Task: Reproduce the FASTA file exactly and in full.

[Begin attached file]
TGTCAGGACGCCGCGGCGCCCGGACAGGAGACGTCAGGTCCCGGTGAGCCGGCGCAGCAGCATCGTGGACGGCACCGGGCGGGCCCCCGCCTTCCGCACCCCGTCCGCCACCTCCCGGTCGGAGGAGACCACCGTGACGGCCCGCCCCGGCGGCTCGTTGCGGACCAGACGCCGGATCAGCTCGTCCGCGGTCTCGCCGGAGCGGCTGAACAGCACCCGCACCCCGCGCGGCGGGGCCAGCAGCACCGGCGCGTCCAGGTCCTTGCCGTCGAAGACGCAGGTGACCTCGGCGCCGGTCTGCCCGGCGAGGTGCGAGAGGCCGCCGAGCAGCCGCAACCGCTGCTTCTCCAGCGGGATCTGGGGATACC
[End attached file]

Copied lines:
TGTCAGGACGCCGCGGCGCCCGGACAGGAGACGTCAGGTCCCGGTGAGCCGGCGCAGCAGCATCGTGGACGGCACCGGGCGGGCCCCCGCCTTCCGCACCCCGTCCGCCACCTCCCGGTCGGAGGAGACCACCGTGACGGCCCGCCCCGGCGGCTCGTTGCGGACCAGACGCCGGATCAGCTCGTCCGCGGTCTCGCCGGAGCGGCTGAACAGCACCCGCACCCCGCGCGGCGGGGCCAGCAGCACCGGCGCGTCCAGGTCCTTGCCGTCGAAGACGCAGGTGACCTCGGCGCCGGTCTGCCCGGCGAGGTGCGAGAGGCCGCCGAGCAGCCGCAACCGCTGCTTCTCCAGCGGGATCTGGGGATACC